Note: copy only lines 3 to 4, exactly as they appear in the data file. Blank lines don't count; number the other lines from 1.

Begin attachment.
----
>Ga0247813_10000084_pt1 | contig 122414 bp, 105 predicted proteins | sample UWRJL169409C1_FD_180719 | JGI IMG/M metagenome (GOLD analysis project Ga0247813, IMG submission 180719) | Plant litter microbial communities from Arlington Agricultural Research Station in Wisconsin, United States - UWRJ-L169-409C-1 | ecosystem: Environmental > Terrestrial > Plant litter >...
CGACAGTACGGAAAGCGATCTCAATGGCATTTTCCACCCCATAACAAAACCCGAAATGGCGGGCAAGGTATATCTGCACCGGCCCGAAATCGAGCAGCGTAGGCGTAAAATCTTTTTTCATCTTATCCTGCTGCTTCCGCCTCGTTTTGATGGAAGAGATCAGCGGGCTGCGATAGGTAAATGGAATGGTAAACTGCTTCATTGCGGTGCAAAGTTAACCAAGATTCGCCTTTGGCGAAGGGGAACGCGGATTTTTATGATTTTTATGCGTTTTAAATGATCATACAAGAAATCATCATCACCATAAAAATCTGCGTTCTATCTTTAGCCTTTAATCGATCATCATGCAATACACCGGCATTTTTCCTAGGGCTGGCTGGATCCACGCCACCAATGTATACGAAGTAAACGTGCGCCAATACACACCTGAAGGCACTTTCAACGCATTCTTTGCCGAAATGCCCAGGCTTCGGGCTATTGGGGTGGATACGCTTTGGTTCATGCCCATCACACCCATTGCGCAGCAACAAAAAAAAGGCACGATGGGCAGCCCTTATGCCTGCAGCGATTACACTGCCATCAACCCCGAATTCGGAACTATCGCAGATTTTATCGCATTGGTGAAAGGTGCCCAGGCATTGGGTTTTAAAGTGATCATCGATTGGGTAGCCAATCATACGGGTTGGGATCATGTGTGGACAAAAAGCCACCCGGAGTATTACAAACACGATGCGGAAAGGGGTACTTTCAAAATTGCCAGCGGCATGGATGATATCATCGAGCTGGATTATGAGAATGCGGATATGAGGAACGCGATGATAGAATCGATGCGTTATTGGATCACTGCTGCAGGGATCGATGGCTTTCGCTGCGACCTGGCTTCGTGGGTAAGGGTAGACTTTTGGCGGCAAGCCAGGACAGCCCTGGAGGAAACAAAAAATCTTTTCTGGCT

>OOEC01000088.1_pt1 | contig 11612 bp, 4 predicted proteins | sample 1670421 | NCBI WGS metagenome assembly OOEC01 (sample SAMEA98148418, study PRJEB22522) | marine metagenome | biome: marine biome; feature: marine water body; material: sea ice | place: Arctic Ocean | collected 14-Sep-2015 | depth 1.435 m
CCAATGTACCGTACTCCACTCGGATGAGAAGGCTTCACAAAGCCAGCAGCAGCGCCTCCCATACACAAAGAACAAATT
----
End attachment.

>OOEC01000088.1_pt1 | contig 11612 bp, 4 predicted proteins | sample 1670421 | NCBI WGS metagenome assembly OOEC01 (sample SAMEA98148418, study PRJEB22522) | marine metagenome | biome: marine biome; feature: marine water body; material: sea ice | place: Arctic Ocean | collected 14-Sep-2015 | depth 1.435 m
CCAATGTACCGTACTCCACTCGGATGAGAAGGCTTCACAAAGCCAGCAGCAGCGCCTCCCATACACAAAGAACAAATT